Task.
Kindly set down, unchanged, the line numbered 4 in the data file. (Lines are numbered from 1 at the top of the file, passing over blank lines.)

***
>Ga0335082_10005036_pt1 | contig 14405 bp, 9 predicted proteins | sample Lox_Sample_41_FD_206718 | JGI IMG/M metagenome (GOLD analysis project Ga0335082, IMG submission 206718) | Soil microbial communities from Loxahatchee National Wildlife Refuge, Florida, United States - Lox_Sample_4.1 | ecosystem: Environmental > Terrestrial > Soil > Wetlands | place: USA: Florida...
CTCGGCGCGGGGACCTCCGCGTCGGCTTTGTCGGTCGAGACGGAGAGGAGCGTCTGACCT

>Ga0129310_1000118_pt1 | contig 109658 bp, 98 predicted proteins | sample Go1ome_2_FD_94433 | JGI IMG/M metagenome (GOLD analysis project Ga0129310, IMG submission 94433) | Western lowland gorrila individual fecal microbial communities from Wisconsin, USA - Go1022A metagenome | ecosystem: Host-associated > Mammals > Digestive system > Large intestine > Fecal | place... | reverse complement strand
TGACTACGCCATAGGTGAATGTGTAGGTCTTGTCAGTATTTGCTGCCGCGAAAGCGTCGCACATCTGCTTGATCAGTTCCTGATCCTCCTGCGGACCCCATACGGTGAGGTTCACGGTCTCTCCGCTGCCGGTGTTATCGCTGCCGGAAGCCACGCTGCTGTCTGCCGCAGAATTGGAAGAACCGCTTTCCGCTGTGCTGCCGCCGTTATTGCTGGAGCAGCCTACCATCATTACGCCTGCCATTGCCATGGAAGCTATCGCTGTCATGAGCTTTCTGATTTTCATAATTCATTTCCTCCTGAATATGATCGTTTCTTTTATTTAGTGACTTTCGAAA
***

TGACTACGCCATAGGTGAATGTGTAGGTCTTGTCAGTATTTGCTGCCGCGAAAGCGTCGCACATCTGCTTGATCAGTTCCTGATCCTCCTGCGGACCCCATACGGTGAGGTTCACGGTCTCTCCGCTGCCGGTGTTATCGCTGCCGGAAGCCACGCTGCTGTCTGCCGCAGAATTGGAAGAACCGCTTTCCGCTGTGCTGCCGCCGTTATTGCTGGAGCAGCCTACCATCATTACGCCTGCCATTGCCATGGAAGCTATCGCTGTCATGAGCTTTCTGATTTTCATAATTCATTTCCTCCTGAATATGATCGTTTCTTTTATTTAGTGACTTTCGAAA